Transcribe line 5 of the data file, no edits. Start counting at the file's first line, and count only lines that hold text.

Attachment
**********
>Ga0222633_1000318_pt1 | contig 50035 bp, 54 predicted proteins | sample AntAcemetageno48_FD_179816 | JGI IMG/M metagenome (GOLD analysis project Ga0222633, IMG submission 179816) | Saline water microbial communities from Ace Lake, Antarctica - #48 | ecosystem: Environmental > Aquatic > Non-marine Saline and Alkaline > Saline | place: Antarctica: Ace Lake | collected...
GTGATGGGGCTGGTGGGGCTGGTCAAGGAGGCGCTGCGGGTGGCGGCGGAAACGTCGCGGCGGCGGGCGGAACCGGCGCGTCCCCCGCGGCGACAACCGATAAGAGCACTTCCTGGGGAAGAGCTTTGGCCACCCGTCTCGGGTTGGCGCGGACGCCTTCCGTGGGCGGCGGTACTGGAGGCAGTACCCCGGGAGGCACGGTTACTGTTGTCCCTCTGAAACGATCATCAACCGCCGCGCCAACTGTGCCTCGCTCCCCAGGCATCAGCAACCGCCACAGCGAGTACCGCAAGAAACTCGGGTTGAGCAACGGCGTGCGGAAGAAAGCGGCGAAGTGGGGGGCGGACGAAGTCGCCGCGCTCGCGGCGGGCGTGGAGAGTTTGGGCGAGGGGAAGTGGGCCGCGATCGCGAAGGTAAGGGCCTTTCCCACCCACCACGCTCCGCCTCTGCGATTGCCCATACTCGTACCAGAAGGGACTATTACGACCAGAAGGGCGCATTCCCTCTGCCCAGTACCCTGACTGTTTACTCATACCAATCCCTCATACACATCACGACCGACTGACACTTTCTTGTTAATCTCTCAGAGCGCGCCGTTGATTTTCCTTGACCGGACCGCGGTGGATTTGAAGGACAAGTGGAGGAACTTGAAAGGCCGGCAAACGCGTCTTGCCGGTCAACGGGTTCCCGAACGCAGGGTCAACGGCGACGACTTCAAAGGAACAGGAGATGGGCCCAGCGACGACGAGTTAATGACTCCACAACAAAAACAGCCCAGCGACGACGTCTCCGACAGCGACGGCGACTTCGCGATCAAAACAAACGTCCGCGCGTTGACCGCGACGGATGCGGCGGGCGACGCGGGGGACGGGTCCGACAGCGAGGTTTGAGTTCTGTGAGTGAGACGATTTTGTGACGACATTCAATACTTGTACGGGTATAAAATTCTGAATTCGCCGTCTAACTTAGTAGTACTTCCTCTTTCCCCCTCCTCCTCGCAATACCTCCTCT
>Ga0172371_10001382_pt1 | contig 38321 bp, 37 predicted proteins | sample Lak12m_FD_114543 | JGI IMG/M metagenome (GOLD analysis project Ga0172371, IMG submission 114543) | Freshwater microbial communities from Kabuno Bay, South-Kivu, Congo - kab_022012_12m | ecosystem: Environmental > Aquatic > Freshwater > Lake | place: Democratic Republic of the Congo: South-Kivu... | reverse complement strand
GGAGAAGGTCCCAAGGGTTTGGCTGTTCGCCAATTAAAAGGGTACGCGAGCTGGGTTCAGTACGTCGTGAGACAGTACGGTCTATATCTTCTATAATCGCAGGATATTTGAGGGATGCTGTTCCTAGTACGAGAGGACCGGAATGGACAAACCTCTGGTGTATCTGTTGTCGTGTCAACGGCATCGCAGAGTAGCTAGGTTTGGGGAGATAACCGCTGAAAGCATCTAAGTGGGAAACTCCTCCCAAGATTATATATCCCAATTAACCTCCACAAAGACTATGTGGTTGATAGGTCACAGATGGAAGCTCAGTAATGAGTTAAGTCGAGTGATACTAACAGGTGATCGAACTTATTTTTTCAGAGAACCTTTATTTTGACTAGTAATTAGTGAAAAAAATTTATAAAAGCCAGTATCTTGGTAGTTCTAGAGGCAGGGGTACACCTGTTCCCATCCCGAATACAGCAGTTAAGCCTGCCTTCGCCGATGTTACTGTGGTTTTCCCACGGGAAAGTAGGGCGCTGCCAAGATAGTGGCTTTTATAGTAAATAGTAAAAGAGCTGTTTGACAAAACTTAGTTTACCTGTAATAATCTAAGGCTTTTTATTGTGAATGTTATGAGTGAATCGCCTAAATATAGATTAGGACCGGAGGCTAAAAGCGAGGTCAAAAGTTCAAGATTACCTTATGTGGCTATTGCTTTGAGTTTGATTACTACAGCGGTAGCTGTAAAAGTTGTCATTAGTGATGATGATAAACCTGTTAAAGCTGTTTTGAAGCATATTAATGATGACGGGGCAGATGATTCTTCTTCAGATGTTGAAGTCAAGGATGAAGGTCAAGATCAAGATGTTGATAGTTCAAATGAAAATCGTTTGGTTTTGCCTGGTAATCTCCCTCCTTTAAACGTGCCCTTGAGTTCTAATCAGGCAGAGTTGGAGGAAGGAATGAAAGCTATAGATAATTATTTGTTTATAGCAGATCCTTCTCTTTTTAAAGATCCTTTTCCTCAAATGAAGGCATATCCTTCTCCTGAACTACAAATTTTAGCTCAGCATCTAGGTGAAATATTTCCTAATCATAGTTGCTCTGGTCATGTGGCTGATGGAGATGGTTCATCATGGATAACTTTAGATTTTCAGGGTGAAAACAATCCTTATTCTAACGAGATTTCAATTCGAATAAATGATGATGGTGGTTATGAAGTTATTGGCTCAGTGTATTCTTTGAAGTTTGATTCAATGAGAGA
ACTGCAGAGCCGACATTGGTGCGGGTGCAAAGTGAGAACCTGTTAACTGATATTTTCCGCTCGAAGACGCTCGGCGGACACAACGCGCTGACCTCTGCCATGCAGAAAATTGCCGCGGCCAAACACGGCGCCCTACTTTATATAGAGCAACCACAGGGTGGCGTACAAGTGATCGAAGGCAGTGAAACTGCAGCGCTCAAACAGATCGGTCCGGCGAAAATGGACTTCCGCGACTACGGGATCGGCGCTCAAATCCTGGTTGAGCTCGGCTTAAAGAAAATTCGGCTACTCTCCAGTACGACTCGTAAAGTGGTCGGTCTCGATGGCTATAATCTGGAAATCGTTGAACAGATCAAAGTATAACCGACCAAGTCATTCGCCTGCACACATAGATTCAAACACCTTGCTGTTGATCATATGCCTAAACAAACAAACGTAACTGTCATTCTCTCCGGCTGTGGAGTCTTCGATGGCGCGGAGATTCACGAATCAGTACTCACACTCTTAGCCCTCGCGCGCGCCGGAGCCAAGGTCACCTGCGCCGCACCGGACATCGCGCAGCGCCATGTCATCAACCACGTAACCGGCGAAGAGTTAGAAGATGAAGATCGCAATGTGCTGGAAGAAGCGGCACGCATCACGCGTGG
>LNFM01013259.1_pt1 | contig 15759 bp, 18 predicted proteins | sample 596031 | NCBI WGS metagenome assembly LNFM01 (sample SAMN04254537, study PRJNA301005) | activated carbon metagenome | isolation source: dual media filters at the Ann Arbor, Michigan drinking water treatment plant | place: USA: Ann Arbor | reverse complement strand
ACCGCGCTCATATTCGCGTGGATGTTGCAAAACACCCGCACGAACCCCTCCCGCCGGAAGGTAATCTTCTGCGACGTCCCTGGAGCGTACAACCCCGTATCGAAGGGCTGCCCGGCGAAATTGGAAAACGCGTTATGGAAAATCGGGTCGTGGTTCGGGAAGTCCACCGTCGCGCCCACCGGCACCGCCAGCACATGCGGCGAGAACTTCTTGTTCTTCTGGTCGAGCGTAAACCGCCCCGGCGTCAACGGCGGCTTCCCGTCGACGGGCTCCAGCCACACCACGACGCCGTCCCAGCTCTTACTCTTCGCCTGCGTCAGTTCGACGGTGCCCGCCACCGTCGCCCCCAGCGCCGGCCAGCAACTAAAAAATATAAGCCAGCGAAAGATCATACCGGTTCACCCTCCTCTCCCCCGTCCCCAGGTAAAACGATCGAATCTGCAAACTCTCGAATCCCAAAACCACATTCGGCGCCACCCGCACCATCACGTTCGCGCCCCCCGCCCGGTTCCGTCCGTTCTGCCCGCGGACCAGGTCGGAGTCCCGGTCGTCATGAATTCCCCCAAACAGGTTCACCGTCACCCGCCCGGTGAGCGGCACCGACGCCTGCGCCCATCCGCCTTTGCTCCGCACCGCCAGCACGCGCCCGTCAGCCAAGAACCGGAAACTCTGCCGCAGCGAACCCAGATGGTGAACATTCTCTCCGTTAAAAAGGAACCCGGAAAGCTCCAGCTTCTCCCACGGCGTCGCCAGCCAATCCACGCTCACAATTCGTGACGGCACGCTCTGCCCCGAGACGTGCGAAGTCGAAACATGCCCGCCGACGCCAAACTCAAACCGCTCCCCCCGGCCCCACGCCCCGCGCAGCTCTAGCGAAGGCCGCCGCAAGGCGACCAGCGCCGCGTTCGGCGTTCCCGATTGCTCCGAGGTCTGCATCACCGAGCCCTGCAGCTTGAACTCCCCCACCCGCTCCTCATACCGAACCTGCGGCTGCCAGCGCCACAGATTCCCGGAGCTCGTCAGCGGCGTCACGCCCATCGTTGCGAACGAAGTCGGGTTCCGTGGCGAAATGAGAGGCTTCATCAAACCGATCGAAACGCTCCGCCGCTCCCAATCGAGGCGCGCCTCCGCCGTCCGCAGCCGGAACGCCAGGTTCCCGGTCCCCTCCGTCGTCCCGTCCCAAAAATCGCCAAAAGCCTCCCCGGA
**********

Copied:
ACTGCAGAGCCGACATTGGTGCGGGTGCAAAGTGAGAACCTGTTAACTGATATTTTCCGCTCGAAGACGCTCGGCGGACACAACGCGCTGACCTCTGCCATGCAGAAAATTGCCGCGGCCAAACACGGCGCCCTACTTTATATAGAGCAACCACAGGGTGGCGTACAAGTGATCGAAGGCAGTGAAACTGCAGCGCTCAAACAGATCGGTCCGGCGAAAATGGACTTCCGCGACTACGGGATCGGCGCTCAAATCCTGGTTGAGCTCGGCTTAAAGAAAATTCGGCTACTCTCCAGTACGACTCGTAAAGTGGTCGGTCTCGATGGCTATAATCTGGAAATCGTTGAACAGATCAAAGTATAACCGACCAAGTCATTCGCCTGCACACATAGATTCAAACACCTTGCTGTTGATCATATGCCTAAACAAACAAACGTAACTGTCATTCTCTCCGGCTGTGGAGTCTTCGATGGCGCGGAGATTCACGAATCAGTACTCACACTCTTAGCCCTCGCGCGCGCCGGAGCCAAGGTCACCTGCGCCGCACCGGACATCGCGCAGCGCCATGTCATCAACCACGTAACCGGCGAAGAGTTAGAAGATGAAGATCGCAATGTGCTGGAAGAAGCGGCACGCATCACGCGTGG